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This is more a question about compiler design than language design, but in low level languages, when a function is called, the parameters are pushed onto the stack, and when the function returns, the parameters are cleared from the stack.

As I understand this, one way that the stack is cleared is that the caller clears up the stack, where instructions to clear the parameters are inserted after the call instruction at the call site. Another way is that callee clears the parameters, where the last instructions of the function body are the instructions to clean up the parameters.

What are the reasons to choose one implementation over the other?

Inspired by this answer.

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    $\begingroup$ @BruceAdams they're dupe votes $\endgroup$
    – Seggan
    Jul 9, 2023 at 12:29
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    $\begingroup$ I see. Sometimes two very differently phrased questions can have the same answer. I don't think that makes the questions themselves duplicates. I reserve the close and duplicate vote for when the question is actually the same. $\endgroup$ Jul 9, 2023 at 12:58
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    $\begingroup$ By "clearing the stack" do you mean only resetting the stack pointer and frame pointer registers or also something else? $\endgroup$
    – Bergi
    Jul 9, 2023 at 14:04
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    $\begingroup$ Is it obvious what "clearing the stack" means here? Is it simply changing the stack pointer, or is there more to it than that? $\endgroup$ Jul 12, 2023 at 13:02

2 Answers 2

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Some advantages of "caller clears stack":

  • Depending on whether/how you have variadic parameters, the calling code would statically know how many arguments are present, whereas the callee would have to dynamically determine how many arguments to clear, which would cost a level of indirection
  • If the function has multiple exit points, then each "return" position is a simple ret (or equivalent) instruction, rather than a recitation of the cleanup sequence or a jmp to the cleanup block. This is effectively moot if you have a built-in "ret after clearing N bytes" instruction like x86 does

Some advantages of "callee clears stack":

  • Most functions are called more than once, so you'll have fewer overall instruction bytes
  • The callee can optimize exactly where the stack adjustment occurs, whereas the caller likely has fewer options of exactly where that instruction is placed
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    $\begingroup$ I wonder, do any languages switch between these? E.g., use caller-clears for cold functions and callee-clears for ones where it makes more sense? $\endgroup$ Jul 9, 2023 at 14:27
  • $\begingroup$ @RydwolfPrograms Languages like C using the Windows calling conventions can make a choice as to which convention to use on a function by function level (__stdcall, __cdecl, etc). It would be hard to do more dynamically unless the language doesn't support libraries - the library would have to have every possible convention. Doing it at runtime (JIT) would be expensive, because you would have to re-compile all of the caller functions to match the new convention. $\endgroup$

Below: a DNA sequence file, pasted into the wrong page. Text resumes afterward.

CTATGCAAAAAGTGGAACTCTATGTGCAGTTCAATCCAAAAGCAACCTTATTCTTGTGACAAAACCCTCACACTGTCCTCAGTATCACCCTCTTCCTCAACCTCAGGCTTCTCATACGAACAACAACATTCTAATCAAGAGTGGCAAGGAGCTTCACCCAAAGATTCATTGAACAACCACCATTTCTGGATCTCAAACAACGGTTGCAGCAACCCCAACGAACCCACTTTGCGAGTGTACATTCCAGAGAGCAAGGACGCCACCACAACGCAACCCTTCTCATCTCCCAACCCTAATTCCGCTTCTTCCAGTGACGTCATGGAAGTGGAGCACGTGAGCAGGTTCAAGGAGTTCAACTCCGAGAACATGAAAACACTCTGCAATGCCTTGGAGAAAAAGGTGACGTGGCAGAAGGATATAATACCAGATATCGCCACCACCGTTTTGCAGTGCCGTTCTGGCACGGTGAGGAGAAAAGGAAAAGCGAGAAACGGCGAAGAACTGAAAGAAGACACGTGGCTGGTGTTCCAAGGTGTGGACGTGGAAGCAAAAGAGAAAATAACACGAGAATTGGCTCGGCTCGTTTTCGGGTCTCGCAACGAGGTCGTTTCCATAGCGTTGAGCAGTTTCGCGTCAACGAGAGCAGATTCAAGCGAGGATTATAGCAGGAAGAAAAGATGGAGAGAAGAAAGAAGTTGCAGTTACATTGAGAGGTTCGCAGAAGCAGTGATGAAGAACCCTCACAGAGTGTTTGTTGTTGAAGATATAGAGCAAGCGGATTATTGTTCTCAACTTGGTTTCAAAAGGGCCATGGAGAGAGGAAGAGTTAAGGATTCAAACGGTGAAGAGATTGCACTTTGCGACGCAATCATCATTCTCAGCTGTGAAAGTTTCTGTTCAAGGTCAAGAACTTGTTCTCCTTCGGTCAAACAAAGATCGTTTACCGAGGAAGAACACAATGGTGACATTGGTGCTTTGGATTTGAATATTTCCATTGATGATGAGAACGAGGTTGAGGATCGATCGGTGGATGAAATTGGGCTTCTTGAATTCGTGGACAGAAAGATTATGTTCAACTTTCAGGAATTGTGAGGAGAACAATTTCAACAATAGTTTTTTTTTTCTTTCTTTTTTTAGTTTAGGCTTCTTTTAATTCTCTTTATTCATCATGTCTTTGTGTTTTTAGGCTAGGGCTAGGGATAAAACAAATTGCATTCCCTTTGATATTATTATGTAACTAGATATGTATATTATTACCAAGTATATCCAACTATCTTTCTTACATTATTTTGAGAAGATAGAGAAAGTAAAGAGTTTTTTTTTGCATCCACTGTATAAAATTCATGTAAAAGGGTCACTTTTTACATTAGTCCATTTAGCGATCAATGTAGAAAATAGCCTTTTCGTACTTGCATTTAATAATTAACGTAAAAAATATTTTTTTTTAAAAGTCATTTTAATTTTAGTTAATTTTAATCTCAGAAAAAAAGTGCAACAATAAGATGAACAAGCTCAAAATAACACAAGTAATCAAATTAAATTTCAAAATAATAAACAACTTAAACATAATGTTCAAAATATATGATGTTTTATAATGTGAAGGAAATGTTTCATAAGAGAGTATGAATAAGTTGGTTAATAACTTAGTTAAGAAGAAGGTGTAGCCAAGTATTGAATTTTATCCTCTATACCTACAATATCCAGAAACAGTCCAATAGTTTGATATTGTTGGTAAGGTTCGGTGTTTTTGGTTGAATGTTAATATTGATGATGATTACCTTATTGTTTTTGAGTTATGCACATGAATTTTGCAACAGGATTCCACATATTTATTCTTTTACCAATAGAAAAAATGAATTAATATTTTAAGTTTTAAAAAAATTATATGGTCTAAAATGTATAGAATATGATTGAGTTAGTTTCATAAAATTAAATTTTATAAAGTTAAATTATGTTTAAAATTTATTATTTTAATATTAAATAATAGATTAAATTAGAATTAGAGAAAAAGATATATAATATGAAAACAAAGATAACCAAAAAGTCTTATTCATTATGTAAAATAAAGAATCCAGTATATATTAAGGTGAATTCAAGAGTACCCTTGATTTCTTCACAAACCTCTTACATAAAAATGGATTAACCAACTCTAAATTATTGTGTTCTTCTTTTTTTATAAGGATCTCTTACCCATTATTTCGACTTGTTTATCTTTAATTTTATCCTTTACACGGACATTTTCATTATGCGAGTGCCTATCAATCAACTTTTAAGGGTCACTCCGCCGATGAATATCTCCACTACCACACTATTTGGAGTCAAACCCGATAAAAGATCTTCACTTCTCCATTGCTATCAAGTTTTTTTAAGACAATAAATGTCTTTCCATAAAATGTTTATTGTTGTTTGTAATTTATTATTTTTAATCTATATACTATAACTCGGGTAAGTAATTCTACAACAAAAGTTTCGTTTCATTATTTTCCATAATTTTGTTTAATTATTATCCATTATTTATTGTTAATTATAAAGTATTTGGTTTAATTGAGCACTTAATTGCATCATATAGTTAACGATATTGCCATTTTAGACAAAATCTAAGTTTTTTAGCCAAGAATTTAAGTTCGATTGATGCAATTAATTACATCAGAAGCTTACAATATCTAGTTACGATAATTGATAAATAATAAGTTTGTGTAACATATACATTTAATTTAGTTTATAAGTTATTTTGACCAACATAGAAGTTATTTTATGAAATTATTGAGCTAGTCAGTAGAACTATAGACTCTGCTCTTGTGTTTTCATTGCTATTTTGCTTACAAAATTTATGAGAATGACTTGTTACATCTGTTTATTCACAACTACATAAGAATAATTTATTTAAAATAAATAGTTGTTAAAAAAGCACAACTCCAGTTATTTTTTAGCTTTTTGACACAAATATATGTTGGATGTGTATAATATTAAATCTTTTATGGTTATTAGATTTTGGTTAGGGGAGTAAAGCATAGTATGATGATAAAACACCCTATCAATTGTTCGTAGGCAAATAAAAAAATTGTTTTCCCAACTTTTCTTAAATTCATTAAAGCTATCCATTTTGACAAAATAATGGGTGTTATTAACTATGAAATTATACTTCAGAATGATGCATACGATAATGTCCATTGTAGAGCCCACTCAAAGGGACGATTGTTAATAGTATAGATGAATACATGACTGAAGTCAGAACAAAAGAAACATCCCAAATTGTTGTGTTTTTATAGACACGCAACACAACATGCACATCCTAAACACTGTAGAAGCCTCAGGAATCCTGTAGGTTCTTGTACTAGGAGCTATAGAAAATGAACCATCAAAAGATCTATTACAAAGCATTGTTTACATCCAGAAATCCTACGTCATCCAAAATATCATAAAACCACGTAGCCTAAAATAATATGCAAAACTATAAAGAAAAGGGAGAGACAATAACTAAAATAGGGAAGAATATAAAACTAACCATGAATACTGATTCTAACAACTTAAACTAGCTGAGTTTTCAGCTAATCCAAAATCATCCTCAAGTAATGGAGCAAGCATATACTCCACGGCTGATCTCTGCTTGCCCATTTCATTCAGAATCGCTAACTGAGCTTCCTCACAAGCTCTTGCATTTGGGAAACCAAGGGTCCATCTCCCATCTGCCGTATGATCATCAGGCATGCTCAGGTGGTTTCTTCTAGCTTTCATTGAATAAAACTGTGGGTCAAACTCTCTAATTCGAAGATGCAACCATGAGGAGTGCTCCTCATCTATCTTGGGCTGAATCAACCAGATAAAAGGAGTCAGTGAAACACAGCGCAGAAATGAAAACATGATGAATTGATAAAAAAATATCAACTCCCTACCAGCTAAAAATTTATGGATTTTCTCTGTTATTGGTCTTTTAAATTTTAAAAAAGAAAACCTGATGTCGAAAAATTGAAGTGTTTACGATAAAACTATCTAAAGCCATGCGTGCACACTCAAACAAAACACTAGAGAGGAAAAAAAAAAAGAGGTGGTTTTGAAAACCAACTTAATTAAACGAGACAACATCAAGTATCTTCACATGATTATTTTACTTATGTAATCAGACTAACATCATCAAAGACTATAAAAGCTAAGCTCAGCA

– Cort Ammon
    Jul 9, 2023 at 14:48
  • $\begingroup$ But wouldn't the callee have to discover how many variadic arguments there are, in order to use them productively, anyway? $\endgroup$ Jul 9, 2023 at 19:00
  • $\begingroup$ @KarlKnechtel, the callee would see [return-address][size-of-arguments][arguments] starting at the stack-pointer address, and knowing the type-size of the arguments, it can calculate the number of variadic arguments. The callee would adjust the stack pointer only when calling another function. $\endgroup$ Jul 10, 2023 at 13:26
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    $\begingroup$ @KarlKnechtel Not necessarily. See, for example, C's printf: I can write printf("hello %d\n", a, b, c); and printf only needs know it's been passed >1 int-sized argument. (Test-case: printf '#include <stdio.h>\nint main(int c){printf("hello %%d\\n",c,12,16,20);return 0;}' | tcc -run - a b c) $\endgroup$
    – wizzwizz4
    Jul 10, 2023 at 13:35
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Consider interrupts.

An interrupt can happen at any point of the program. The caller is not the one calling the interrupt - outside events cause the CPU to autonomously call the interrupt function with no action from the running program.

If the caller is responsible for saving and restoring state then correctly handling interrupts would be impossible since the program did not call the interrupt (also, most CPU designs will not save state for you with rare exceptions like Sun's Sparc register windows - even then, the hardware does not save all states).

You can of course design a runtime where the caller is responsible for saving and restoring state except for interrupt handlers - but this would require you to implement 2 types of functions: caller-save functions and callee-save functions. If you must implement callee-save functions why bother implement the caller-save mechanism?

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    $\begingroup$ ISR prologue and epilogue are usually different from normal function prologue and epilogue anyway, aren't they? $\endgroup$
    – Bergi
    Jul 9, 2023 at 14:01

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